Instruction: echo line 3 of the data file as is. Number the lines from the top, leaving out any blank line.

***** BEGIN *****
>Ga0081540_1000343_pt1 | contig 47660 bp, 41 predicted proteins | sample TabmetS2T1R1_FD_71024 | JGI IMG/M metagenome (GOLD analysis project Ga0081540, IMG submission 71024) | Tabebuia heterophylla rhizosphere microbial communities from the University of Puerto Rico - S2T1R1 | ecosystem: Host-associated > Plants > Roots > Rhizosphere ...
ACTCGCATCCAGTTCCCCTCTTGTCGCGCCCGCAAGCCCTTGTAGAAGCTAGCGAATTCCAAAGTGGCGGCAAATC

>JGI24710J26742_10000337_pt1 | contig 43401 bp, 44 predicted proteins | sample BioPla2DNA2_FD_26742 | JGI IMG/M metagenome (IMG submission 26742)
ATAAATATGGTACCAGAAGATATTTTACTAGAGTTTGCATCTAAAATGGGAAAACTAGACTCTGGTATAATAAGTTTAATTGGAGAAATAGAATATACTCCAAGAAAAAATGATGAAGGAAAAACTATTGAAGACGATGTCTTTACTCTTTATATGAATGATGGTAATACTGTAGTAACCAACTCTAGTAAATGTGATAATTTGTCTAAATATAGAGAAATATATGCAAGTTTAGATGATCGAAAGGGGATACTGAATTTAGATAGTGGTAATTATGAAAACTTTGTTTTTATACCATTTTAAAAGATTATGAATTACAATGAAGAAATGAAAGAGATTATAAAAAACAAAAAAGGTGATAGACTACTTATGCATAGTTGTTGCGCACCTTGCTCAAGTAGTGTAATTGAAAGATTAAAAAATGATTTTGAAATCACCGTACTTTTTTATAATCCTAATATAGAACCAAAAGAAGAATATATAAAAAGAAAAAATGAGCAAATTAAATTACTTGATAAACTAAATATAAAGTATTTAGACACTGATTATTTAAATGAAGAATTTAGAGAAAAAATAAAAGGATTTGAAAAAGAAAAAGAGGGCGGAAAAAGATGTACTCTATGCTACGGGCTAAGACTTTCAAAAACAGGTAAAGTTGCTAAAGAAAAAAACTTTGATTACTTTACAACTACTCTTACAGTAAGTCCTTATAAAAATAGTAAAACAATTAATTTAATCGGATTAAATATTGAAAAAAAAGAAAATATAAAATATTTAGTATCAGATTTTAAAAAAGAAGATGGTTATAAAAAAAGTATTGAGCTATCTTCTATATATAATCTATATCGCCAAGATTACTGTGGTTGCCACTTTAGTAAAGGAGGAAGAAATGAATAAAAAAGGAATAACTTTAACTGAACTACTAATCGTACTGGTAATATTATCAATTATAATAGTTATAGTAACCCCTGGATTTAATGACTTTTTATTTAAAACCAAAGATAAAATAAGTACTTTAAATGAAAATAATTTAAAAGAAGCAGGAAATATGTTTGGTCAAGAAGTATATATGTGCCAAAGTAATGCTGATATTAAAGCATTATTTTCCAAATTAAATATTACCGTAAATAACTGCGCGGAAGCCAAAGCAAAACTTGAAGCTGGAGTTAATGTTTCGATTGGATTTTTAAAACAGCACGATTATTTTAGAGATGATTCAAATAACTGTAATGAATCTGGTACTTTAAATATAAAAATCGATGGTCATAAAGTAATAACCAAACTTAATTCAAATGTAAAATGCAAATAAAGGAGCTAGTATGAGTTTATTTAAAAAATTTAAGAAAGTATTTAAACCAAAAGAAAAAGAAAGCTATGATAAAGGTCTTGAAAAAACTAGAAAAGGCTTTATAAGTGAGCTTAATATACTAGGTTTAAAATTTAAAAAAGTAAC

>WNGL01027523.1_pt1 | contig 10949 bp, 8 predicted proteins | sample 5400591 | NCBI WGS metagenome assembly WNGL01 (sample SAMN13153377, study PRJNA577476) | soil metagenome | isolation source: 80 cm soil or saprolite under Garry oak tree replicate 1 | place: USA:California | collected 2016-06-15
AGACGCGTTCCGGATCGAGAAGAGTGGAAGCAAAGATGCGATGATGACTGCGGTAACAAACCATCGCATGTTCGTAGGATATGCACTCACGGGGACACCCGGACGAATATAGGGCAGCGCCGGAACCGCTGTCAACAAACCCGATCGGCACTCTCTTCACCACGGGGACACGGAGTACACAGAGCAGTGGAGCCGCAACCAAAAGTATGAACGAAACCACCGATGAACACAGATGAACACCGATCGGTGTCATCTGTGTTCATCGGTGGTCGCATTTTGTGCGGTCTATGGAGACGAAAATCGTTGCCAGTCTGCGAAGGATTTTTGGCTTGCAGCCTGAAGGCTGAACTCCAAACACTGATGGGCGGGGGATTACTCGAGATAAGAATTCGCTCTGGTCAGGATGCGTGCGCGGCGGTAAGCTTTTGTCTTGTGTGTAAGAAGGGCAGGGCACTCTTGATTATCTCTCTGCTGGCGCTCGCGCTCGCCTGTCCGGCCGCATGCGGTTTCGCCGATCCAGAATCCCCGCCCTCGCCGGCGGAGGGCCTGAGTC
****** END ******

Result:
>JGI24710J26742_10000337_pt1 | contig 43401 bp, 44 predicted proteins | sample BioPla2DNA2_FD_26742 | JGI IMG/M metagenome (IMG submission 26742)